In 2001, postal workers, for a brief moment, had a chance to reorganize how postal policy operated. But their health and safety was traded away in favor of cheap and fast mail.
In 2001, an unknown number of letters containing spores of anthrax were sent through the U.S. postal system, exposing scores of postal workers and patrons to possible harm. Five individuals died as a result of anthrax exposure (22 were infected) while over 30,000 people were given prophylactic antibiotic treatment. According to estimates compiled by the National Research Council, one-third of the U.S. population took extra precautions in handling the mail during the attacks. The economic impact of the attacks was staggering: Postal facility cleanup ran into the hundreds of millions of dollars while declines in letter volume, productivity, and new security measures amounted to roughly $6 billion.
Suddenly, one of the more mundane aspects of daily life — opening the mail — became imbued with danger and unease. Panic ran high: Hoaxes and false alarms involving letters thought to contain anthrax became common disruptions; the investigative arm of the United States Postal Service (USPS), the United States Postal Inspection Service (USPIS), dealt with over 17,000 such incidents and evacuated over 600 postal facilities in the year following the attacks. As Chief Postal Inspector Lee Heath noted, the anthrax letters were a “weapon of mass disruption.” While not reaching catastrophic levels of harm, the tragic deaths of five individuals, compounded by widespread anxiety and far-reaching economic consequences, elevated the attacks into a disaster. The attacks destabilized the continued flow of mail; imperiled, to a degree, the health of workers and patrons; and introduced potentially ruinous costs for the already financially precarious USPS.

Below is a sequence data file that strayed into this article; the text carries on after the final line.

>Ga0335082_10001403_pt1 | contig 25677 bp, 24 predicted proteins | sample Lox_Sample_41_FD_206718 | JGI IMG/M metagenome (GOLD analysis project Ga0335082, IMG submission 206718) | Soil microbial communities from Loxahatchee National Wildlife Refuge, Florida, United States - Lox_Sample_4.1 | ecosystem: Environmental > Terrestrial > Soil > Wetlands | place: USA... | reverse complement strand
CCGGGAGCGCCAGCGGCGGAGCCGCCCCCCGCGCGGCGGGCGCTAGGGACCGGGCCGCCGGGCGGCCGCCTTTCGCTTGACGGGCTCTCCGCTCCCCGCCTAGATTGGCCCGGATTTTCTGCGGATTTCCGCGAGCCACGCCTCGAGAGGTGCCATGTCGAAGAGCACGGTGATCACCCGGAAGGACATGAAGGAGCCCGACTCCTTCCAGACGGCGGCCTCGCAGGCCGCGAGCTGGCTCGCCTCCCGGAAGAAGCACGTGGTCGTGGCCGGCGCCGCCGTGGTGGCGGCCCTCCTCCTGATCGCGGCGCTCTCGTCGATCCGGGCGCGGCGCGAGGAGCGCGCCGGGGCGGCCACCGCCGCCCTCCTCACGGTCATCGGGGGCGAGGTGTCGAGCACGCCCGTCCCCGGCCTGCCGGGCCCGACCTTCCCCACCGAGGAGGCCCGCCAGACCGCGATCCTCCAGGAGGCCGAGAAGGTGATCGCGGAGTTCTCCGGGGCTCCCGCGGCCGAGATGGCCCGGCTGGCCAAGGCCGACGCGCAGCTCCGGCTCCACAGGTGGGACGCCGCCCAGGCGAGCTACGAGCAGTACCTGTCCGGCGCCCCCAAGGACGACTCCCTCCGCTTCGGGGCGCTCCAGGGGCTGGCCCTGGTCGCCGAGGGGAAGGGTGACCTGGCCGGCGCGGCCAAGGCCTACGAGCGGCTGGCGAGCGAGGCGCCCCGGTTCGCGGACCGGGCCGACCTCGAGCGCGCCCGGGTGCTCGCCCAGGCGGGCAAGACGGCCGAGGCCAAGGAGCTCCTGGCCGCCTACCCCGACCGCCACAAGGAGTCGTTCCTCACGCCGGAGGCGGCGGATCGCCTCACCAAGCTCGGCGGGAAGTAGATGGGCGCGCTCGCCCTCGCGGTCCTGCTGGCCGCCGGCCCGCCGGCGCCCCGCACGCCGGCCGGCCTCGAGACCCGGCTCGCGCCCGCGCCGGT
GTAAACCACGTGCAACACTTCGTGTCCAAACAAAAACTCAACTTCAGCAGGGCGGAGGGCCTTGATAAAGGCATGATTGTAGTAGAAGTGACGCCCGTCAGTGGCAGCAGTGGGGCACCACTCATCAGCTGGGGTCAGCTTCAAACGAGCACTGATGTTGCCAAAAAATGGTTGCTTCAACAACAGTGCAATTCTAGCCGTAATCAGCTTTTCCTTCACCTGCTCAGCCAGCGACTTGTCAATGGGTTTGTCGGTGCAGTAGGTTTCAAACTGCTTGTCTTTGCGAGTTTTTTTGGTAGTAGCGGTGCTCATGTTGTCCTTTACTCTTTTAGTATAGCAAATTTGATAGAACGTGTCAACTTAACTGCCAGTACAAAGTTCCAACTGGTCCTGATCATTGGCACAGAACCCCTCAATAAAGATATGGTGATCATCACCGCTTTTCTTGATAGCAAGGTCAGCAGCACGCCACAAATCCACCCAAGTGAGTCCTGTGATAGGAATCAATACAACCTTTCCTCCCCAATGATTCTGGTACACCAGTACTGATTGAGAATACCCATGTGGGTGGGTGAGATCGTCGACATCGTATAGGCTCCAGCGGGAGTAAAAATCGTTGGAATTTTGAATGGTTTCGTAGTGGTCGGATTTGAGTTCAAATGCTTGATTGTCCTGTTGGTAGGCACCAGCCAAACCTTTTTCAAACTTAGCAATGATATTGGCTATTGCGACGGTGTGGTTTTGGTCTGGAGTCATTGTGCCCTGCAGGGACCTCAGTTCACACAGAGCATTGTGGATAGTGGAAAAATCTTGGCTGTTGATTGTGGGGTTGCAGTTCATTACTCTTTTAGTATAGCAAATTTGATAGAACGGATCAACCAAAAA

Postal workers and the commercial mailing industry wrestled to define the terms on which new forms of postal security would rest. Labor and commercial mailers viewed the problem of biological terrorism through starkly different lenses: Workers viewed it as a workplace safety issue, while the mailing industry — companies relying on mailings as a central component of their business, including direct mailers that advertise for clients and catalog merchants — worried about disruptions to the smooth functioning of the postal network. These interpretations focused on different objects of concern — the protection of worker health, on the one hand, and the preservation of network functionality, on the other — and, unsurprisingly, led to disagreements over the contours of new security standards.